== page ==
Where, How Much, and How Bad?
Forecasting snow and ice accumulations in the Deep South is, as you might expect, always tricky.
There are two main factors contributing to the uncertainty this time:
- How far south will the entire atmosphere be below freezing, allowing for pure snow?
- How far inland will the precipitation fall?
Computer models continue to differ on the exact placement of the heaviest snow and ice accumulations.
This does appear to be a fairly moisture-loaded system for areas along the coasts, so snow and ice accumulations could be quite heavy, particularly from central and south Georgia to the eastern Carolinas.
Greatest Icing Threat: Right now, it appears the most significant icing is possible from southeast Louisiana to south Alabama, south Georgia and coastal South Carolina. This could lead to falling limbs, trees, and significant power outages.
(MORE: Typical Ice Storm Impacts)
Greatest Snow Threat: The greatest chance of significant snow accumulations at this time appears to line up from central Georgia into central South Carolina, eastern North Carolina and far southeast Virginia. If the precipitation falls as all snow and does not mix with sleet, amounts of up to 6 inches or more are within reach.
The threat of icing and a few inches of snow or sleet will also extend westward into southern Mississippi, Louisiana and southeast Texas.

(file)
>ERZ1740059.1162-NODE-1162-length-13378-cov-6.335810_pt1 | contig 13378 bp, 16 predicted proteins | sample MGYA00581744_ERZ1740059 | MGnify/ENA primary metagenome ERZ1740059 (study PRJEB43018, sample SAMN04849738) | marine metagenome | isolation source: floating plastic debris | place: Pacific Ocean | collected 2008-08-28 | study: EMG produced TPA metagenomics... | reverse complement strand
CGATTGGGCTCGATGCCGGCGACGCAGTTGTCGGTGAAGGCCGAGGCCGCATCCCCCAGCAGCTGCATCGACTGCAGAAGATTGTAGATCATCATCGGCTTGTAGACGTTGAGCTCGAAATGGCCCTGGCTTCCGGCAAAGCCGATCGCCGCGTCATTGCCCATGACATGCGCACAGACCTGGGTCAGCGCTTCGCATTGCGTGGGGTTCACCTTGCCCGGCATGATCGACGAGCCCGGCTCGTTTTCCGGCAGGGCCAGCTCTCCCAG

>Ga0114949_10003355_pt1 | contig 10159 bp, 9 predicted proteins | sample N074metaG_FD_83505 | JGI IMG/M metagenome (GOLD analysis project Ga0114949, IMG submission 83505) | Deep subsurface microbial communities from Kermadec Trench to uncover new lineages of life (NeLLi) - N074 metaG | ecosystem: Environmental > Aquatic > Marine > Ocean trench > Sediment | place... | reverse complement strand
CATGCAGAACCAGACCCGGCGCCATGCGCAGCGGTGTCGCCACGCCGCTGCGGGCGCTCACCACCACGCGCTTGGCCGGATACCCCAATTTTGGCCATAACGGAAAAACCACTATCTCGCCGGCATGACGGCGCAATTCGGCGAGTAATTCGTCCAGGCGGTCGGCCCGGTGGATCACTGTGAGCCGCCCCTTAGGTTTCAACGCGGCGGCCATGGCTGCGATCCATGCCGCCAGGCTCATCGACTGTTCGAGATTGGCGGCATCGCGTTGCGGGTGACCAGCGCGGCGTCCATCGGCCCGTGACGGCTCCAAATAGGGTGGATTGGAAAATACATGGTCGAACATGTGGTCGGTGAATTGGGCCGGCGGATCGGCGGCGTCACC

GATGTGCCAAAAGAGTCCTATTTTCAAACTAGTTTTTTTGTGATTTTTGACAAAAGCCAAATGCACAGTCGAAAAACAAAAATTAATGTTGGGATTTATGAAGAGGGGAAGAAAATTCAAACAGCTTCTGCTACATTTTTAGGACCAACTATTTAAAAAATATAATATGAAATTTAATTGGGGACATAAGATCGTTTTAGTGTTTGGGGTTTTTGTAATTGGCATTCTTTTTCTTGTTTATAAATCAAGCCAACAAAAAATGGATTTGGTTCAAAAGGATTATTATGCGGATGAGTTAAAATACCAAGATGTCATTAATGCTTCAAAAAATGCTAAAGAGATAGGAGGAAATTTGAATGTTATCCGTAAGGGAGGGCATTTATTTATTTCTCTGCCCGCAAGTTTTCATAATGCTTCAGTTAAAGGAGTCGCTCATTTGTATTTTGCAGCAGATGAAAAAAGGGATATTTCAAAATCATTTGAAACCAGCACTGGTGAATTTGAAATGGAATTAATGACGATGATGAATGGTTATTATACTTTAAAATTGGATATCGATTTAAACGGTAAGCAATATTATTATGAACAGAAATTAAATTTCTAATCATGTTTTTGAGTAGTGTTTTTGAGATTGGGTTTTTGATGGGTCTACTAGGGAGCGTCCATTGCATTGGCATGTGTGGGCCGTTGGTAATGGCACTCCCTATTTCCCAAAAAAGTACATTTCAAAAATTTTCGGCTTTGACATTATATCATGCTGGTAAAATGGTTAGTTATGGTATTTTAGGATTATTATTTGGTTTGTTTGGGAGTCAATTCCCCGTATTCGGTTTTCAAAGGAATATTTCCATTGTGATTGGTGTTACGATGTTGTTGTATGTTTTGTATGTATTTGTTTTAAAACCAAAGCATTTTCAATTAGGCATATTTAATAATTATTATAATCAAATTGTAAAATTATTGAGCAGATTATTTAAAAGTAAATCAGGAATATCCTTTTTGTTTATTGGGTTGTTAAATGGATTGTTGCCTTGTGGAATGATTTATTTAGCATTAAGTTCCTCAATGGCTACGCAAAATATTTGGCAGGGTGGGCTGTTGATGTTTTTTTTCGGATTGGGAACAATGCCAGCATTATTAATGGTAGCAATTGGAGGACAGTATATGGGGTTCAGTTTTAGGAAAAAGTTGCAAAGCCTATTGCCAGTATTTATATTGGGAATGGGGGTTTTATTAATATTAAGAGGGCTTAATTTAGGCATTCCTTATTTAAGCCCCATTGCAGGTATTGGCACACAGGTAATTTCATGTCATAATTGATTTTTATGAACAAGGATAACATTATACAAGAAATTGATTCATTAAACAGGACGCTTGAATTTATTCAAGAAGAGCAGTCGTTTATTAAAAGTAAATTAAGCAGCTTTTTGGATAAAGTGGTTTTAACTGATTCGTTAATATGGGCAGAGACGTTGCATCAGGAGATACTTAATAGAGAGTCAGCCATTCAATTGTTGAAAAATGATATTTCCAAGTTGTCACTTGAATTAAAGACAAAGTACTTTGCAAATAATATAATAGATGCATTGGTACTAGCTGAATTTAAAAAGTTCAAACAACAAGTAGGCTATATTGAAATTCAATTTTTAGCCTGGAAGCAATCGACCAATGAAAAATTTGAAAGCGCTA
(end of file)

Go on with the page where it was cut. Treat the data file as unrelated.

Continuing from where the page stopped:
Regardless of the precipitation type and amounts, very hazardous travel is likely across a long swath of the South from southeast Texas to southern Louisiana, southern Mississippi, southern Alabama, central and southern Georgia, South Carolina and eastern North Carolina in the Tuesday to Wednesday timeframe.
As for the second question, it currently appears that accumulating wintry precipitation will mainly stay south of the Interstate 20 corridor from Dallas-Fort Worth to the Mississippi River, missing cities such as Shreveport, La. The scenario is more iffy farther east, with a chance of light snow accumulations for Jackson, Miss.; Birmingham, Ala.; and Atlanta. Some computer models bring light snow accumulations all the way into the northern Atlanta suburbs. Still, there remains a chance that those areas will see nothing, and the more likely zone for accumulating snow and ice remains south of those cities.
As with any Deep South winter storm, additional complicating factors include warm ground (high temperatures in the 50s, 60s and 70s Monday) as well as the amount of precipitation that falls and what form it takes.
This storm has the potential to disrupt travel and power. There is uncertainty on the amount of wintry precipitation that will fall. However, if ice accumulations reach the higher end of the range of possibilities, there could be widespread power outages and road blockages due to falling trees and tree limbs, not to mention the weight of ice on power lines themselves.
Travel could become dangerous or even impossible in some areas due to heavy buildup of ice and/or snow.
Our WeatherReady winter weather safety section has more tips on how to prepare for the possibility of dangerous driving conditions and extended power outages.